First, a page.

“Yes,” Herman finally says, sitting down in a chair he has parked by the large windows looking out over the city. Henrick and Adolph sit down on a large sofa along one wall, Henrick closer to his father than Adolph. “Yes, I have met with them several times now and they do not want me to testify but I keep telling them I must. Maybe you could talk to them for me and convince them that I must defend myself. I did nothing wrong, I tell you, nothing.”
“Father, my wife has left me,” Henrick blurts out. “She says she cannot live with the son of a Jew killer. What am I to do father? My work. I have stopped going to work as they all hate me there and I am sure I have lost my job by now. Father, you must help me.”
Herman doesn’t know what to think or say. Here he is, in this strange city, in this prison cell waiting to be tried for something he did not do and one of his son’s is crying about loosing his wife? He thought he had taught his 2 sons better than this. He thought he had raised them to be strong like him, like any good German.
“Henrick, get a hold of yourself. What is all this acting the way you are? I am sorry your wife left you but once I am found innocent, she will come back to you. You are a good husband and father and she knows that. Get a hold of yourself.” Herman finally responds, standing up and beginning to pace along the wall of windows.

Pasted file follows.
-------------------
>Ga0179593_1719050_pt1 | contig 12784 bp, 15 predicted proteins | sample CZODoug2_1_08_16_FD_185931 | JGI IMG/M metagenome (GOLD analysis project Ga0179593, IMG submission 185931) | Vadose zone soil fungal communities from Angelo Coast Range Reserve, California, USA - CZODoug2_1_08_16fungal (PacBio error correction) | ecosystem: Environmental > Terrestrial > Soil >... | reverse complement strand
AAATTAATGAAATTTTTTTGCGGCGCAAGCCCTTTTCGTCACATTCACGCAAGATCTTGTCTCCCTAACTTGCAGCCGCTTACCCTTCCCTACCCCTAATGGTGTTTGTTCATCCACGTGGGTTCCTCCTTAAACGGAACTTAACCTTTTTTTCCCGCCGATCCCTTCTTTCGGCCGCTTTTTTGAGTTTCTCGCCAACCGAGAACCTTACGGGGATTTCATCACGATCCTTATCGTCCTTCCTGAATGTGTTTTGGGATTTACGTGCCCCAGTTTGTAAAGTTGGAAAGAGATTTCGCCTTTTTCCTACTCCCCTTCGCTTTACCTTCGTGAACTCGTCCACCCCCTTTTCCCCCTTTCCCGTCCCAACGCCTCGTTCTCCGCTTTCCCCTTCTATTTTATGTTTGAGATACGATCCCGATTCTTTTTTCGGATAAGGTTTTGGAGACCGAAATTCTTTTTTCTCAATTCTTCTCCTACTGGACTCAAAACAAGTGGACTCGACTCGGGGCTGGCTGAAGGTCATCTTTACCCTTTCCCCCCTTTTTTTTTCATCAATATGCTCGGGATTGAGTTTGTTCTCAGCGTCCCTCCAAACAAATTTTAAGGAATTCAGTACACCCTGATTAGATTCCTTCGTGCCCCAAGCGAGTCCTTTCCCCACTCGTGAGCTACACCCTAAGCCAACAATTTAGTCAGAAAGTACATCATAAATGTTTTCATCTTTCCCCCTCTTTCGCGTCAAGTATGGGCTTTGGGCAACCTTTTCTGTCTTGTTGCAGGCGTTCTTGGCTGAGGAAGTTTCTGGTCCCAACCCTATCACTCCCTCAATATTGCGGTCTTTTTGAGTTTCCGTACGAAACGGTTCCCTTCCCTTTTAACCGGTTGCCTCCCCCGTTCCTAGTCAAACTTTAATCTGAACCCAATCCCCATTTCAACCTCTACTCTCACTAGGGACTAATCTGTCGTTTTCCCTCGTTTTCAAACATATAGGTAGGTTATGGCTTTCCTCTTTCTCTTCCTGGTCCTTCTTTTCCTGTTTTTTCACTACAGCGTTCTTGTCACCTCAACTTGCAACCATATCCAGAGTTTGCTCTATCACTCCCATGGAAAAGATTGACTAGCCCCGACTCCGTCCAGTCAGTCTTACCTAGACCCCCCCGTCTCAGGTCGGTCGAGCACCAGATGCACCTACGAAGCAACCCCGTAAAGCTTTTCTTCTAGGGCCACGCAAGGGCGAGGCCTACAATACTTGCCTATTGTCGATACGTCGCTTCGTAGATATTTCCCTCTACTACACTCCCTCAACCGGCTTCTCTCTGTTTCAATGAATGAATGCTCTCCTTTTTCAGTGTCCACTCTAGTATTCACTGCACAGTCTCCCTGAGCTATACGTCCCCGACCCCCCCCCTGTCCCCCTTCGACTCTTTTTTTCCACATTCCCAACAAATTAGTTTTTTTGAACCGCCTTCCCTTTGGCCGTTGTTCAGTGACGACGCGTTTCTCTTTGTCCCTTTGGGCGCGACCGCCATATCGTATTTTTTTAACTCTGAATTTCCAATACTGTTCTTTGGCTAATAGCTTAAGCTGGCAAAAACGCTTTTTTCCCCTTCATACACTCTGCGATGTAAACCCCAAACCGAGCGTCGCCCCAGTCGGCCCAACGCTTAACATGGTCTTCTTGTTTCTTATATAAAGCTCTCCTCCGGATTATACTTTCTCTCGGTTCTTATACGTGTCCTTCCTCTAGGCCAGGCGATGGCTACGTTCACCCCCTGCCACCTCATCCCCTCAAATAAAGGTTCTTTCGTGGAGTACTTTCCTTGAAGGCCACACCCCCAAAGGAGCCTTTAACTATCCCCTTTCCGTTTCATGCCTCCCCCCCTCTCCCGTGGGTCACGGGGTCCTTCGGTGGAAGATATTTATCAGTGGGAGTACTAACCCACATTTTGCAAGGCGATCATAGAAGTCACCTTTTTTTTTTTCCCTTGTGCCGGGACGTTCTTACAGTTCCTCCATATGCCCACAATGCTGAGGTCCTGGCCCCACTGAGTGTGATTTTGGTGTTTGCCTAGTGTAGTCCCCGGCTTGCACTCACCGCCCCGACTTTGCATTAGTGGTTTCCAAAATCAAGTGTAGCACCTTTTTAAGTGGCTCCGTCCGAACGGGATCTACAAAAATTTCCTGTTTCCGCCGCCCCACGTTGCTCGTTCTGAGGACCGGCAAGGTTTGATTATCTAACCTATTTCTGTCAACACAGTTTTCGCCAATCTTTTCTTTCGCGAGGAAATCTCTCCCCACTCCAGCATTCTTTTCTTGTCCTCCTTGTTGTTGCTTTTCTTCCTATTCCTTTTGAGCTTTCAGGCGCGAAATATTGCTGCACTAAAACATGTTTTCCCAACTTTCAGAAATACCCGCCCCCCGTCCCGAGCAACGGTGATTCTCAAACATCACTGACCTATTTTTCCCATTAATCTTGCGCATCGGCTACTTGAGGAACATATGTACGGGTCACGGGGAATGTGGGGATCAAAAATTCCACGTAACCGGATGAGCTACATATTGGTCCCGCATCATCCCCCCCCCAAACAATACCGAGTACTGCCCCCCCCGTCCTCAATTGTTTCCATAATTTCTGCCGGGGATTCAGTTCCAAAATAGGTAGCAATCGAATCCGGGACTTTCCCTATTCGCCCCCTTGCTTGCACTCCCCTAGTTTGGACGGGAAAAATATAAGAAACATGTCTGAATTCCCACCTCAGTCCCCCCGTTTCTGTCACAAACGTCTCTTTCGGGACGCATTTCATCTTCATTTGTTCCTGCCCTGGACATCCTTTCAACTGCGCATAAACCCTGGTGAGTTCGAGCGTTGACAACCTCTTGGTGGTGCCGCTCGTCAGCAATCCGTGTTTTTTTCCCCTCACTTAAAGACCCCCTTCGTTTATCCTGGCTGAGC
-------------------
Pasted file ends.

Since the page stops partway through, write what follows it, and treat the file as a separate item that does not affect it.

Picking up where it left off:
“Why is it they do not want you to testify Father?” Adolph pipes up to ease the tension between his father and Henrick.
“Oh, they say that no matter what I say on the witness stand, it will not help me but only hurt me but I do not care. I am an old man and I must defend myself. Yes, I designed the equipment used in the concentration camps but I never killed anyone using the equipment or any way else. It was the times, I tell you. Everyone hated the Jews and Hitler said they had to go and so I just did my job, that is all.” “But Father,” Adolph, now standing himself and moving about the room, “Lots of Jews, innocent people, were killed using your designed equipment and if your defense thinks you should not testify, I think then, you should not. Don’t you have to trust your defense people that they know what they are doing? Like, you, me, we know nothing about designing a bridge but if we did try a design and a real bridge designer stepped in and said we had better make some beam larger or whatever, wouldn’t we listen to him? Seems to me, this is like that. You are just going to have to listen to your defense team. They have to know what is best for you.”